Early Years Providers can apply for extra funding for up to 15 hours per week, term time only. This includes nurseries, preschools and childminders. This supports children with SEND or complex medical needs that are impacting on the inclusion within their setting.
The Early Years Support Service will usually provide this extra support.
Not all children with SEND will need this extra funding. Most SEND support is the responsibility of the childcare setting. To find out if a child or your setting qualifies for the fund, ask your nursery or childminder to complete an EYISF application form. This should then be sent to the Early Years Support Service.
Help that matches a child's attendance may also be available. This is for children whose parents are entitled to the 30 hours working parent/carer Early Years Education Entitlement (EYEE).
Disability Access Fund
This is an annual, one-off direct payment to your early years provider. It is for 3 or 4-year-olds from the funding period after their third birthday (January, April or September). They must also be receiving Disability Living Allowance (DLA).
This is an annual grant of £615 per child. It is funding an early year provider can use to buy equipment to help make reasonable adjustments to the setting.
The payment can’t split between two providers. If your child attends more than one provider, you must decide which one gets the funding.
To enable your early years provider to make a claim:
- show your provider proof that your child receives Disability Living Allowance, and
- complete the Disability Access Fund section on the parental declaration.
Find out more by visiting the government web page for:
Early Years - Education, Health and Care Plan
An Education, Health and Care Plan (EHCP), or EHC plan, is a legal document which describes:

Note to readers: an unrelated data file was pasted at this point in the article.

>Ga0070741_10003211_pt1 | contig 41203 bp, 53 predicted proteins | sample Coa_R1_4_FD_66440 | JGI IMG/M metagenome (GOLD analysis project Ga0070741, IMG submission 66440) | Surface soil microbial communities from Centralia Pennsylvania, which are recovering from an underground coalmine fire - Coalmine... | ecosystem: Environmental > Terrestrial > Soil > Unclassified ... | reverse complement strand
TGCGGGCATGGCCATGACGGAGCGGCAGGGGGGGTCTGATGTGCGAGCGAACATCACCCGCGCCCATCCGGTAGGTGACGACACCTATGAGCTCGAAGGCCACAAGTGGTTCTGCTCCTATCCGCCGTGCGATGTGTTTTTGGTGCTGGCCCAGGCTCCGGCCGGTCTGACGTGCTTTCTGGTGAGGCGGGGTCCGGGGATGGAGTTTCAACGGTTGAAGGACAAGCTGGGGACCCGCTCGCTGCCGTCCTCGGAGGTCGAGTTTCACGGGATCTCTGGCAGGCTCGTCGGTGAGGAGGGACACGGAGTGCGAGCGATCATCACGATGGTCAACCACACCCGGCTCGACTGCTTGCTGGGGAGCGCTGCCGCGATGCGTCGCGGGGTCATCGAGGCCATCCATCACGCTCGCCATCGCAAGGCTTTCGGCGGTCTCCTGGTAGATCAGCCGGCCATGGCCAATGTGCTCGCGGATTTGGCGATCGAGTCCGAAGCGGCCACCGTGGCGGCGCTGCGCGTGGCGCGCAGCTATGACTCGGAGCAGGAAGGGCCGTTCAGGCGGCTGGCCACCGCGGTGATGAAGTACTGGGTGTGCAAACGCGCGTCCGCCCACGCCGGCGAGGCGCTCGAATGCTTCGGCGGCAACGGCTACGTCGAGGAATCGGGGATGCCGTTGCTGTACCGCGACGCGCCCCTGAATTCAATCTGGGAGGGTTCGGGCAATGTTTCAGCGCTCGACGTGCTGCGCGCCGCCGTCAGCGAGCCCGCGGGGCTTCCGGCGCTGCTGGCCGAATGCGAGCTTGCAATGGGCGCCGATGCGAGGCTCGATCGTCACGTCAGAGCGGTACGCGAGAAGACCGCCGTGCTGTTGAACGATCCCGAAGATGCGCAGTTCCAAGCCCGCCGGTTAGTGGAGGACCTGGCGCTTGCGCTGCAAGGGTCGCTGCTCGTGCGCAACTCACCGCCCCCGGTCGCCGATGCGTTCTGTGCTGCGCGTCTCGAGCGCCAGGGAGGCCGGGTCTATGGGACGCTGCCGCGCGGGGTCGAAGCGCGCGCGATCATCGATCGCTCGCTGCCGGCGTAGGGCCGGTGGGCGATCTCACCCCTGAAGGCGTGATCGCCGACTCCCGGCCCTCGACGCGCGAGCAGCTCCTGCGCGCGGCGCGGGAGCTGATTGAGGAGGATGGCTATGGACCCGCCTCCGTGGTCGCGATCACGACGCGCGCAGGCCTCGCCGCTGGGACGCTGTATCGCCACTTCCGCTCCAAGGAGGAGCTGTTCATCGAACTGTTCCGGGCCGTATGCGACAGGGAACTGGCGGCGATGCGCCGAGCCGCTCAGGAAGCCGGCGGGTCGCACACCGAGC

- a child’s special educational needs
- the support they will get
- the outcomes the plan is aiming to achieve
An EHCP offers more involved and higher level support than a written plan.
A child under 5 should have an EHCP when their needs are severe. It is less common for a child under 5 to be considered for an EHCP. Most children receive an EHCP later in life. This is due to there usually being more evidence of the ways in which they are not meeting age-related expectations.
There is very little difference between an EHCP for a child under 5 and an older child. The teams helping to write it will be different as the child gets older. Childcare settings or early years specialists will include their views in a child's EHCP when they're younger than 5.
The Assessment and Planning (A&P) team co-ordinate all EHC assessments and plans.
However, in most cases a child under 5 will first be referred to the Early Years Service. You can complete the referral yourself, or it can be completed by a professional. This includes health visitors, a GP, a paediatrician or a childcare setting.
Children with EHCPs also go through a different process to apply for primary school.
- Visit this sites pages on Education, Health and Care Plans to find out more.
Applying For and Starting School
Applying for school without an Education, Health and Care Plan (EHCP)
If your child has SEND but not an Education, Health and Care Plan, they should apply for a mainstream school alongside other children their age. All schools are able to support children with SEND. Your child’s pre-school will also help communicate what support your child needs to ensure a smooth transition.